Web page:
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Because what the Net really needs is another person sharing his uninformed views
Theatre review: GOTCHA 
11th-Mar-2011 10:13 pm
tragicomedavatar
After the Young Vic's Sus last year, another of Barrie Keeffe's 1970s polemics is revived, this time at Riverside Studios. Jagged Fence Productions are calling it a 30th anniversary production, which given that according to the programme notes GOTCHA debuted at least 35 years ago, presumably falls into the "better late than never" category. At the time it was the TV adaptation that was best-known, as Mary Whitehouse (successfully) tried to ban a rerun of it. In his introduction to the play Keeffe says the freedom of speech controversy overtook what he was actually writing about and he hoped the original message would be clearer now. In which case he probably shouldn't have dedicated most of the aforementioned introduction to the controversy but there you go. Anyway, Mary Whitehouse once tried to ban her own feet 'cause she thought they looked at her a bit funny¹ so offending her wasn't exactly hard to do.

Anyway what the play is actually about is education, and particularly Comprehensive schools which at the time were fairly new and the subject of much discussion. A bullying PE teacher (Jefferson Hall) is having an affair with a young teacher (Emily Dobbs.) On the day he's about to leave school with no qualifications, a deliberately nameless Kid (Jake Roche) catches them in the store room and something snaps. He holds them hostage by means of a lit cigarette hovering over a motorbike's petrol tank, taking out his years of disillusionment on them (and later on David Morley Hale's Headmaster as well.) The hour-long play is hardly subtle but Poppy Burton-Morgan's production packs a punch with some very good performances. She and her cast are hampered by the fact that all the action's set in a tiny room so they don't have much scope to make the production visually exciting but they bring some well-judged changes of pace to make up for it. While the specifics may have changed there does still feel like there's a relevance to the idea of kids being told they can be anything and then finding that it's not true if the system decides they're not a priority. The play may be heavy-handed but it remains thought-provoking and the production is tense and engaging.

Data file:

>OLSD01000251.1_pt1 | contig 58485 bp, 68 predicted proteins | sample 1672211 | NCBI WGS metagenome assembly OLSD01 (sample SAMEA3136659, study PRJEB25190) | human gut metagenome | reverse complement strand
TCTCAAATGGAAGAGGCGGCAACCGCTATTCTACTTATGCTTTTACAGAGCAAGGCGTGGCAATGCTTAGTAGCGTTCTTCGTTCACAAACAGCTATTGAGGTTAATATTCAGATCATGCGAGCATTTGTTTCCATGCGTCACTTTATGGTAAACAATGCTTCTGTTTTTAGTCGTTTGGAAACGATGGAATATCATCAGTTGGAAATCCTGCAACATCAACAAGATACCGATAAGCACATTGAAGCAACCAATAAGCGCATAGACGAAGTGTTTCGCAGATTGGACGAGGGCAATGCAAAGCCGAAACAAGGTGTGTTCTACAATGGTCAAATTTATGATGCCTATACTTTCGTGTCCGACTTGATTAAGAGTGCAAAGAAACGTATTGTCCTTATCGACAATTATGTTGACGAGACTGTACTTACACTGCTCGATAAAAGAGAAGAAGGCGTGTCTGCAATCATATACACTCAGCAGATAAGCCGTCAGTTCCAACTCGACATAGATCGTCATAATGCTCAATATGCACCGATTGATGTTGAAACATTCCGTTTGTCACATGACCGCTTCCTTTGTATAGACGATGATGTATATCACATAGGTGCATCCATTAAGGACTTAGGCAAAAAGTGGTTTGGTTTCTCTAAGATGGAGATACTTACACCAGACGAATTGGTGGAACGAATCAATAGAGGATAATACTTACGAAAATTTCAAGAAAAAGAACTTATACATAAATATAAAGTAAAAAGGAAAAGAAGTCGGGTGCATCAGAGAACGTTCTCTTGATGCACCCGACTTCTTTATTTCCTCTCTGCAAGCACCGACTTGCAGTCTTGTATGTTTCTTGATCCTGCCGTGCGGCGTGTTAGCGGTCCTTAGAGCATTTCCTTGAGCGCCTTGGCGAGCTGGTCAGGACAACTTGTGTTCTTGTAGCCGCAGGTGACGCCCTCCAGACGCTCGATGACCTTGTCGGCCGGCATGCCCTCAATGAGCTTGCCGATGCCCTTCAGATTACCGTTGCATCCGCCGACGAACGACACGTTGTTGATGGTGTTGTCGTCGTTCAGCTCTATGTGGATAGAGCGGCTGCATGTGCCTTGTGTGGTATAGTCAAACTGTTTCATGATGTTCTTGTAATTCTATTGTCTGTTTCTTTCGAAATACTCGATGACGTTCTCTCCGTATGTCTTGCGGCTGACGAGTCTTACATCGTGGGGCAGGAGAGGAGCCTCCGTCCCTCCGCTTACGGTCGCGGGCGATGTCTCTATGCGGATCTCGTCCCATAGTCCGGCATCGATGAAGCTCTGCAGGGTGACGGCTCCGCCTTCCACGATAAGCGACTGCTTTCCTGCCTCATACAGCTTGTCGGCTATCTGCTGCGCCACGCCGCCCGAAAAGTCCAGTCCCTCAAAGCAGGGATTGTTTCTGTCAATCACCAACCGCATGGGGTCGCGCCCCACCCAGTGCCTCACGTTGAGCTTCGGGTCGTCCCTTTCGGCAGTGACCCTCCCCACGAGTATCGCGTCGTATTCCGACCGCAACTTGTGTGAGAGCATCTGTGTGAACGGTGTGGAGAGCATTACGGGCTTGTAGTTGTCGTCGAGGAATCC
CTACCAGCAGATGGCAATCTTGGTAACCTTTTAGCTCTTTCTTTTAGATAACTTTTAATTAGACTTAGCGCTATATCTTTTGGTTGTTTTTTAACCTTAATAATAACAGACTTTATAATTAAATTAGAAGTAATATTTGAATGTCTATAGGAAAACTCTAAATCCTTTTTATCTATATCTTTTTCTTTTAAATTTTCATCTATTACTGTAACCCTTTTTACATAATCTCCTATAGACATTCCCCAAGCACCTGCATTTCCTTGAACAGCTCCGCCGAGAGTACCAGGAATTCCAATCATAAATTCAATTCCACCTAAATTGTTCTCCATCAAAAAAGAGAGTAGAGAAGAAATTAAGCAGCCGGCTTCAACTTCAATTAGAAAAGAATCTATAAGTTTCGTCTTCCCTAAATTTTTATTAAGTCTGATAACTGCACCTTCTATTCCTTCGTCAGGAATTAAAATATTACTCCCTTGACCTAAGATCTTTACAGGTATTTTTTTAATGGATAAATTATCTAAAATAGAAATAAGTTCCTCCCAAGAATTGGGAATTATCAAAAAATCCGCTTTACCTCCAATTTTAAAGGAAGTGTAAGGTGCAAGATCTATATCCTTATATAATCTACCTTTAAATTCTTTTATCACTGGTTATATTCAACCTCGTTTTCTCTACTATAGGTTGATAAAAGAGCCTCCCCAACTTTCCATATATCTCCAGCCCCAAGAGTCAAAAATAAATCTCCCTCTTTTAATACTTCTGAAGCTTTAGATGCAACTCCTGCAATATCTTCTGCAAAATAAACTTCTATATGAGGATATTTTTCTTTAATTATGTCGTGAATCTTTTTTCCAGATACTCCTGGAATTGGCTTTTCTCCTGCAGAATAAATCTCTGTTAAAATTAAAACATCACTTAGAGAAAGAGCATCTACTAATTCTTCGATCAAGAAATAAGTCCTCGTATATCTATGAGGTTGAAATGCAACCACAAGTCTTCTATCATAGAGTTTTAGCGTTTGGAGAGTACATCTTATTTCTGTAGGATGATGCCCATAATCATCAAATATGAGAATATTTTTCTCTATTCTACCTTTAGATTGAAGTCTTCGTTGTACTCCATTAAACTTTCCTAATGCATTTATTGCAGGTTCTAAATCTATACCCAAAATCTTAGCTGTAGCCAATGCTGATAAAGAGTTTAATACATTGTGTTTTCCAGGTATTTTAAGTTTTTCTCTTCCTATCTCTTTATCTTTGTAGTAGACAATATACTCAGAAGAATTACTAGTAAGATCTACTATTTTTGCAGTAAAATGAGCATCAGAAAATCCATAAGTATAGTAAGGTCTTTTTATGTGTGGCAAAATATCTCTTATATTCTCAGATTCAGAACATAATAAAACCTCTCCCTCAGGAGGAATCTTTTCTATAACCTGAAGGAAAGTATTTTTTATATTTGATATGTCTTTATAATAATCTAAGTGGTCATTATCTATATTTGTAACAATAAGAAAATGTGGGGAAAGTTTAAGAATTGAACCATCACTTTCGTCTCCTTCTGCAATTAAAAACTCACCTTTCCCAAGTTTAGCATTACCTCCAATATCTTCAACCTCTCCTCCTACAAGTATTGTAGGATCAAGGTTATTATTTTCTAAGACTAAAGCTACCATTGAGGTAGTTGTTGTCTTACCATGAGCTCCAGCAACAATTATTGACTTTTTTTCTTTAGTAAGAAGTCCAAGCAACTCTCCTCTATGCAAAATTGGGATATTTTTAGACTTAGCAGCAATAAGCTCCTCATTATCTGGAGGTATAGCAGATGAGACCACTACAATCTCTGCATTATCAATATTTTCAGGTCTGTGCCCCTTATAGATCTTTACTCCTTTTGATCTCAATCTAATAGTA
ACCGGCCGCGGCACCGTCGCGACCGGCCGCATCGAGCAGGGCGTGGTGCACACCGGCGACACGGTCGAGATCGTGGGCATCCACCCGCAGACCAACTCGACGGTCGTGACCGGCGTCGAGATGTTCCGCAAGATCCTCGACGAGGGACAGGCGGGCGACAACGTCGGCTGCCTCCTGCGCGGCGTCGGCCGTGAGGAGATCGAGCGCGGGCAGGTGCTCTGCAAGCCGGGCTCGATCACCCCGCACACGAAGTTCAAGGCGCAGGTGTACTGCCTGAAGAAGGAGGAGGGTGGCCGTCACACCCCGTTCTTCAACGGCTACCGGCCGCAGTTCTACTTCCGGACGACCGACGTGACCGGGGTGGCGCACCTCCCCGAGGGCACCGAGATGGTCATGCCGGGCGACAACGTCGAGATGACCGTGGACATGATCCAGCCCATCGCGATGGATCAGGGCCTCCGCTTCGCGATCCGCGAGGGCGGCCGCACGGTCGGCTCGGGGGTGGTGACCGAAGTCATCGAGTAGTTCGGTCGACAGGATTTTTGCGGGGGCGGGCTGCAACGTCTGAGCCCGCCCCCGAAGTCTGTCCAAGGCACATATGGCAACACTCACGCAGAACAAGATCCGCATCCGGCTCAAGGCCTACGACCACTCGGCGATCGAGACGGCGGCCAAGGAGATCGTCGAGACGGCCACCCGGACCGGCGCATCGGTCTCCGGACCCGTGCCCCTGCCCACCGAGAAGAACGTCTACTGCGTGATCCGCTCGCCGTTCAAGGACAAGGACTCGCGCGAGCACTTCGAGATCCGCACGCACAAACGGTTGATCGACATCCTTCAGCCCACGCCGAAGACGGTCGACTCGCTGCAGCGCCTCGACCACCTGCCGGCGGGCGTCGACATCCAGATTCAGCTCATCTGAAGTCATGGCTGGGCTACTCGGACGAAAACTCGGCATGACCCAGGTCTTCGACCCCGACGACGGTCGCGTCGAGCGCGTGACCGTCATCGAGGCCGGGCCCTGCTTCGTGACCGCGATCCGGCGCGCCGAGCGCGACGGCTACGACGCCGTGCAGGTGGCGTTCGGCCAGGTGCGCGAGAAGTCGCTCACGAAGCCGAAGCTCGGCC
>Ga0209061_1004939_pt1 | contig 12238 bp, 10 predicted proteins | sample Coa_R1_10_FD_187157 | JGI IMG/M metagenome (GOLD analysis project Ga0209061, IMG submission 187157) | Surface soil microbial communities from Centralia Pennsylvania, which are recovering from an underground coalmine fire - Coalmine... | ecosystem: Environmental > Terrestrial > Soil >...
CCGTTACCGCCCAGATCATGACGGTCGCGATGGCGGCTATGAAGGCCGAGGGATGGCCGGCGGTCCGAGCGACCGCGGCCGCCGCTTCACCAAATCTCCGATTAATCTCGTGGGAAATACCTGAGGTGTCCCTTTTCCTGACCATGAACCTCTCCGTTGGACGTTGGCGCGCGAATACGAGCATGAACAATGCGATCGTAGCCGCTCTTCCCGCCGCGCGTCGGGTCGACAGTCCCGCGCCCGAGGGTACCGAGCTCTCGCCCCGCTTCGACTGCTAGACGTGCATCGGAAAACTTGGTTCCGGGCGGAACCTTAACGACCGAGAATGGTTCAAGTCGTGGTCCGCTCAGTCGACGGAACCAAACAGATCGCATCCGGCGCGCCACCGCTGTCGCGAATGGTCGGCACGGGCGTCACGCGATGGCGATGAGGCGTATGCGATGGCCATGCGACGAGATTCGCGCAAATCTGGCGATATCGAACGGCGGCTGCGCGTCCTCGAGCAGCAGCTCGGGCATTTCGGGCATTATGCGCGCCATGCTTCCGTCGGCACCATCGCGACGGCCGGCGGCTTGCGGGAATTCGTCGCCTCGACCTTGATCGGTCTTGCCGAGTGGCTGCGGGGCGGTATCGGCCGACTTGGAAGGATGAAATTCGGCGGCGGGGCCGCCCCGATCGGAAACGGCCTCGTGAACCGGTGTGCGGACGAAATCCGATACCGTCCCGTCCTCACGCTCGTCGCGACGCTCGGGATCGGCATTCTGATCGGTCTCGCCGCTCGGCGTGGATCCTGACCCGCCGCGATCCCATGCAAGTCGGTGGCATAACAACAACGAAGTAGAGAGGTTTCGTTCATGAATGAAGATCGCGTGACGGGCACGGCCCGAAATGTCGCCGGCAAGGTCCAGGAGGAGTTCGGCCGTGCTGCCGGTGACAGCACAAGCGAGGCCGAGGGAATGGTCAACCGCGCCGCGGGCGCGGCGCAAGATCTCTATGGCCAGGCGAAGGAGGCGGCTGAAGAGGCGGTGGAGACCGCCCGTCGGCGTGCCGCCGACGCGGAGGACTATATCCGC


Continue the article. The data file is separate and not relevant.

GOTCHA by Barrie Keeffe is booking until the 19th of March at Riverside Studios.

¹this may be less than 100% factually accurate
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